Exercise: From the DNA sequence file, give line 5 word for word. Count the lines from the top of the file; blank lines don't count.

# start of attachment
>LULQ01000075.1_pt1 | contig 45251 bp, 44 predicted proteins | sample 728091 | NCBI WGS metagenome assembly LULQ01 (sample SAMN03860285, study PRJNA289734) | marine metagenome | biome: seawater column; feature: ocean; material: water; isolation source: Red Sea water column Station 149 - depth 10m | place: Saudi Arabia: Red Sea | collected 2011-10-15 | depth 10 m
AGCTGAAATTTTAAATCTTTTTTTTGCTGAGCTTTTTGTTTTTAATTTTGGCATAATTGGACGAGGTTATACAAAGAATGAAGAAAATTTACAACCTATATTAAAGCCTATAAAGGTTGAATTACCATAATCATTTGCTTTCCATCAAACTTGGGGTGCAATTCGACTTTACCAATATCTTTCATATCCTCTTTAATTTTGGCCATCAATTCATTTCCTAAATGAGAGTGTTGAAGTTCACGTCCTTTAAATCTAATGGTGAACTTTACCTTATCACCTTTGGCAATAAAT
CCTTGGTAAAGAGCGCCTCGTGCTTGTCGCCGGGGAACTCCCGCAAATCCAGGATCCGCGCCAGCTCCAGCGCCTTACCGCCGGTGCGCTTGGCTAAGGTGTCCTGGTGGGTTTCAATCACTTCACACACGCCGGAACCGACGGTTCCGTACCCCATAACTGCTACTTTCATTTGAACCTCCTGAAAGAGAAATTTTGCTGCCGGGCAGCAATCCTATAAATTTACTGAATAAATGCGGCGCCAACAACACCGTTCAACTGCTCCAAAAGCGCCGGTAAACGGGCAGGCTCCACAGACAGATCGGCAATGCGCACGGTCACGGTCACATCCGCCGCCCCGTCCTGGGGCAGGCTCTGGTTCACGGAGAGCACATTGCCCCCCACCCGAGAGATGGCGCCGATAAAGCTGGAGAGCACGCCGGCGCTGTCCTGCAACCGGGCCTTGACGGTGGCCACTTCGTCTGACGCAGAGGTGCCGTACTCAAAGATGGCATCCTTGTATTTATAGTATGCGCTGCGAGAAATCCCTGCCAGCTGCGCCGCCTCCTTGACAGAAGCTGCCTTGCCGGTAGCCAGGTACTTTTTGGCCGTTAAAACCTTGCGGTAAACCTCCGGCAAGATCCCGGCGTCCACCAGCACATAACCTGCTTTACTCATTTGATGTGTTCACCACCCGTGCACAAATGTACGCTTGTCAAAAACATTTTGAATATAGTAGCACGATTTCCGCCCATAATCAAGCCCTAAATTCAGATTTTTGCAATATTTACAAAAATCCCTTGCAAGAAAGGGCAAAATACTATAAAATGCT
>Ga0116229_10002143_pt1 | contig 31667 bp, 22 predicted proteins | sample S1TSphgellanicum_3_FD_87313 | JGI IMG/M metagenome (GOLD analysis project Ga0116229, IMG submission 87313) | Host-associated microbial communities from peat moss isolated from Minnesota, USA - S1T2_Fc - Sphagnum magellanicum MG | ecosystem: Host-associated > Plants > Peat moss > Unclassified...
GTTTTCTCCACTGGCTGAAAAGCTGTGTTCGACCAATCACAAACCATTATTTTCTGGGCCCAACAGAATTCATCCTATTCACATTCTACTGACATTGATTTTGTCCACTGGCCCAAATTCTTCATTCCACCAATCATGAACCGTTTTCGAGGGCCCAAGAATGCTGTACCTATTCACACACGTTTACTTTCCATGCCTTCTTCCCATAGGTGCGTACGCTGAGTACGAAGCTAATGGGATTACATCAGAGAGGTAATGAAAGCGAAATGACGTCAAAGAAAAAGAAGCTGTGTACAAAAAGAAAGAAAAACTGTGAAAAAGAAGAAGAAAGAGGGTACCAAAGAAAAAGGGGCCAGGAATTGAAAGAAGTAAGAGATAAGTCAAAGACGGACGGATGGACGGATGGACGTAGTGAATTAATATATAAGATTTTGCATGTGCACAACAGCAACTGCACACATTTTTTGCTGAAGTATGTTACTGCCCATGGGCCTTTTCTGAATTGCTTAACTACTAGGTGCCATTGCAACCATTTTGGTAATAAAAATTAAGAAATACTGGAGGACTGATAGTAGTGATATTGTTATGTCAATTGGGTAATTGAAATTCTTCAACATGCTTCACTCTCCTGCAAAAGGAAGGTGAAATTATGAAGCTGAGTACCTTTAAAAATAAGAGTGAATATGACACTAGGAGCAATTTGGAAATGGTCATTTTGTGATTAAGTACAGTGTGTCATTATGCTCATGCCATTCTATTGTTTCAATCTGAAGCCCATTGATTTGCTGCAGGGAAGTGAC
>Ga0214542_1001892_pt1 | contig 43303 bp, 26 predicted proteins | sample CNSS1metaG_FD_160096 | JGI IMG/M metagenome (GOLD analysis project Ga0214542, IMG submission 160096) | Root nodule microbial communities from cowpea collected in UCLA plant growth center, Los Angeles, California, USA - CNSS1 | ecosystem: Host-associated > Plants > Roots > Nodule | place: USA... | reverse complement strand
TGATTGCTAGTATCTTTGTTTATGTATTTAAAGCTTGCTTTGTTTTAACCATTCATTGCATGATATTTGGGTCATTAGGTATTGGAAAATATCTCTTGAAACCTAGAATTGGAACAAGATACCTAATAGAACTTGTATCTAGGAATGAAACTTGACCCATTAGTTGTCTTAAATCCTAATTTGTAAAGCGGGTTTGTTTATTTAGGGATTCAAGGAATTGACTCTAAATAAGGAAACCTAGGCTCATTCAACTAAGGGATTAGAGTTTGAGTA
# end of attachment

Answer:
GTTTTCTCCACTGGCTGAAAAGCTGTGTTCGACCAATCACAAACCATTATTTTCTGGGCCCAACAGAATTCATCCTATTCACATTCTACTGACATTGATTTTGTCCACTGGCCCAAATTCTTCATTCCACCAATCATGAACCGTTTTCGAGGGCCCAAGAATGCTGTACCTATTCACACACGTTTACTTTCCATGCCTTCTTCCCATAGGTGCGTACGCTGAGTACGAAGCTAATGGGATTACATCAGAGAGGTAATGAAAGCGAAATGACGTCAAAGAAAAAGAAGCTGTGTACAAAAAGAAAGAAAAACTGTGAAAAAGAAGAAGAAAGAGGGTACCAAAGAAAAAGGGGCCAGGAATTGAAAGAAGTAAGAGATAAGTCAAAGACGGACGGATGGACGGATGGACGTAGTGAATTAATATATAAGATTTTGCATGTGCACAACAGCAACTGCACACATTTTTTGCTGAAGTATGTTACTGCCCATGGGCCTTTTCTGAATTGCTTAACTACTAGGTGCCATTGCAACCATTTTGGTAATAAAAATTAAGAAATACTGGAGGACTGATAGTAGTGATATTGTTATGTCAATTGGGTAATTGAAATTCTTCAACATGCTTCACTCTCCTGCAAAAGGAAGGTGAAATTATGAAGCTGAGTACCTTTAAAAATAAGAGTGAATATGACACTAGGAGCAATTTGGAAATGGTCATTTTGTGATTAAGTACAGTGTGTCATTATGCTCATGCCATTCTATTGTTTCAATCTGAAGCCCATTGATTTGCTGCAGGGAAGTGAC